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Approaches to functional electrical stimulation induced cycling and application for the child with a spinal cord injury

McRae, Calum George Alexander (2006) Approaches to functional electrical stimulation induced cycling and application for the child with a spinal cord injury. PhD thesis, University of Glasgow.

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Abstract

In the hope of more compact and user-friendly approaches to FES-cycling through the incorporation of modern sensor and computing technology, two new hip-angle-based strategies (both of which utilise a limb-mounted sensor) and a “traditional” crank-angle-based strategy have been developed and incorporated into a PDA-based multi-functional FES system. Through both simulation and tricycle-based experiments, all three approaches have been shown to provide practical stimulation activation timing. The second research focus concerns the development of two FES-cycling systems which are suitable for a spinal cord injured child, and methods to facilitate the intended use of both devices. A standard child’s tricycle has been modified with appropriate instrumentation for FES-cycling and testing involving its target population was carried out at a US-based paediatric research hospital. These experiments culminated in the demonstration of FES-cycling by an untrained seven year old T4/T6 (motor complete) subject, and the evolution of the device into one which should be able to meet the specific needs of spinal cord injured children. A second system with integrated motor has also been developed. As well as offering motor assistance, this device incorporates additional instrumentation to allow investigation into exercise and training capabilities. Experiments have been undertaken to validate this equipment and it is now ready for future pilot work involving paediatric subjects. The two research foci in this thesis represent what are, in our opinion, important routes that FES-cycling should take to progress into the home environment and also allow participation of a population who have potentially the most to gain from using it.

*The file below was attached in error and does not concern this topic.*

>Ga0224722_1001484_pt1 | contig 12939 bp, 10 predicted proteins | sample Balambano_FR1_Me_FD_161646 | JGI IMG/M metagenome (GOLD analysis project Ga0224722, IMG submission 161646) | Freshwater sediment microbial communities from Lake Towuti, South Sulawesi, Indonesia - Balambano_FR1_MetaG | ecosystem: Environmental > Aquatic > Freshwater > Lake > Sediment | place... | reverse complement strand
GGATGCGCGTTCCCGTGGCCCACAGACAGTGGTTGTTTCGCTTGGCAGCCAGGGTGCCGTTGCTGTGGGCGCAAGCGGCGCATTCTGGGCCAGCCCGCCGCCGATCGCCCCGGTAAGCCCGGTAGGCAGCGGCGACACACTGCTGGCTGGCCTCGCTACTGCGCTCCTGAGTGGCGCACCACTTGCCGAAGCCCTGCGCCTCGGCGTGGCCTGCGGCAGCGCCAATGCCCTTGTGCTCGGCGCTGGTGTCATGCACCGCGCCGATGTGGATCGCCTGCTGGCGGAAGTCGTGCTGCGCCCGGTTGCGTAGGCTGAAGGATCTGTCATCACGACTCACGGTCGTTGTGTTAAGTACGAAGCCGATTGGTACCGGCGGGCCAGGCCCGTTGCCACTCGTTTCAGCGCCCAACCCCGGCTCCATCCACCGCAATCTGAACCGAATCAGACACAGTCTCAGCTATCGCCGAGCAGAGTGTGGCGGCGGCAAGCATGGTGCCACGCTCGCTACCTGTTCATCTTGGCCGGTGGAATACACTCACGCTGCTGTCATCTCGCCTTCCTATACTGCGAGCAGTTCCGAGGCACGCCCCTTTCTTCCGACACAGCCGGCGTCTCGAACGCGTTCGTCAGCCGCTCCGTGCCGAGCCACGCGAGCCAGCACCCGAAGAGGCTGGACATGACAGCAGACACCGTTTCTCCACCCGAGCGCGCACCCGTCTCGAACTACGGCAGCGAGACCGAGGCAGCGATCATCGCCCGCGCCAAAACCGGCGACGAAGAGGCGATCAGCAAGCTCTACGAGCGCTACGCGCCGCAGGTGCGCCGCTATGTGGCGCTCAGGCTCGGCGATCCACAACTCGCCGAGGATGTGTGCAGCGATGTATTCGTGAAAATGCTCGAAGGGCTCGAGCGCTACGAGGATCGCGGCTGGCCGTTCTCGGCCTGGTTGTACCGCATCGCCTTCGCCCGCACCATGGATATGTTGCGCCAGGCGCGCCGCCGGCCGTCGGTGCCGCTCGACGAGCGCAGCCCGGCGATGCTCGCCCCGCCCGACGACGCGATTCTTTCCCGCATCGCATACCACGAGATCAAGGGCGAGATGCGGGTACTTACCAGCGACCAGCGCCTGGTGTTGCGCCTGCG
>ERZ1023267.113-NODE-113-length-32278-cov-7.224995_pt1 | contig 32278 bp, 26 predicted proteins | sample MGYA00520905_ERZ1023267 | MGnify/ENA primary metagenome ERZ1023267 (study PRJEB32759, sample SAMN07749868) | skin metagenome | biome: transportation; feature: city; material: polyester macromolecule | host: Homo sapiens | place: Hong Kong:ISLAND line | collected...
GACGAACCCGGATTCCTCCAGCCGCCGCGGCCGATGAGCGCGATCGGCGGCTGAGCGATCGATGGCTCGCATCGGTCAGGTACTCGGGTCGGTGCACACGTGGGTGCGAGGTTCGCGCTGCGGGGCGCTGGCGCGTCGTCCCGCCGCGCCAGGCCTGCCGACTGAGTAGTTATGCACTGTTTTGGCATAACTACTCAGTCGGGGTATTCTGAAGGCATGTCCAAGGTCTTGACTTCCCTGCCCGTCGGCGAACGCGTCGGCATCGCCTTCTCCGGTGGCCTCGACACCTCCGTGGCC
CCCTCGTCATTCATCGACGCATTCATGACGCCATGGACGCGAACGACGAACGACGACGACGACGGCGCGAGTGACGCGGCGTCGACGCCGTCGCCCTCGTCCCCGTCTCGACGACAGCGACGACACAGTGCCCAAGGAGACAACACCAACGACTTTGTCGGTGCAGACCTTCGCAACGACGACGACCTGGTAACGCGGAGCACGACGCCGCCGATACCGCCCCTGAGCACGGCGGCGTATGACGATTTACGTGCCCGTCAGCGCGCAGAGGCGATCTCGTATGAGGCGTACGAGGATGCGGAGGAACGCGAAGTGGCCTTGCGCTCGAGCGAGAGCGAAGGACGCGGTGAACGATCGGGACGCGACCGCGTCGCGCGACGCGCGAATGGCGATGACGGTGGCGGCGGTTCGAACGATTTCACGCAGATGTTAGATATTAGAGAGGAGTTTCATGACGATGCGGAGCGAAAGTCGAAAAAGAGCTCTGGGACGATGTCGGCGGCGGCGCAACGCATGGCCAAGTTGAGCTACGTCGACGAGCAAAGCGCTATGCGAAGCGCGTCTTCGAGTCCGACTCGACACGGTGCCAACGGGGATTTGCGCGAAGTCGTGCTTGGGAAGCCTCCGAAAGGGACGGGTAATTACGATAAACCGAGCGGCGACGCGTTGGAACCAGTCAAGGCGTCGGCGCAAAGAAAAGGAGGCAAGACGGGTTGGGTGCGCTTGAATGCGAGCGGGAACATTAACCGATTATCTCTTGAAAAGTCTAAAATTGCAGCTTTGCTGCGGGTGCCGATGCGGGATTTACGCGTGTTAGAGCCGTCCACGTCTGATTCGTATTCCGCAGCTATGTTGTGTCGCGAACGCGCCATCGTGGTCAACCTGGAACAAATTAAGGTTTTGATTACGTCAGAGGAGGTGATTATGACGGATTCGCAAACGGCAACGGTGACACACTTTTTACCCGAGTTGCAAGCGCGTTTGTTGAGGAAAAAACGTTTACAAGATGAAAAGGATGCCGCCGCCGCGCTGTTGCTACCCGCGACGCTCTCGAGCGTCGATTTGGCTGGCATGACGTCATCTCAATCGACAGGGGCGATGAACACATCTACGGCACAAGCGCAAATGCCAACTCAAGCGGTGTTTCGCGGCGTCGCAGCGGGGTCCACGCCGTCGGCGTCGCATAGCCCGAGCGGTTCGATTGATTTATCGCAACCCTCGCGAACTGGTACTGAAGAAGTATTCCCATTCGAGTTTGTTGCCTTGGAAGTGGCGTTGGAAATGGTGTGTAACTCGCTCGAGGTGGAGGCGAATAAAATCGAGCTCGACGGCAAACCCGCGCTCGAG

Item Type: Thesis (PhD)
Qualification Level: Doctoral
Subjects: R Medicine > R Medicine (General)
T Technology > TJ Mechanical engineering and machinery
Colleges/Schools: College of Science and Engineering > School of Engineering
Supervisor's Name: Hunt, Ken and Gollee, Dr. Henrik
Date of Award: 2006
Depositing User: Mr Toby Hanning
Unique ID: glathesis:2006-1526
Copyright: Copyright of this thesis is held by the author.
Date Deposited: 15 Feb 2010
Last Modified: 10 Dec 2012 13:41
URI: http://theses.gla.ac.uk/id/eprint/1526

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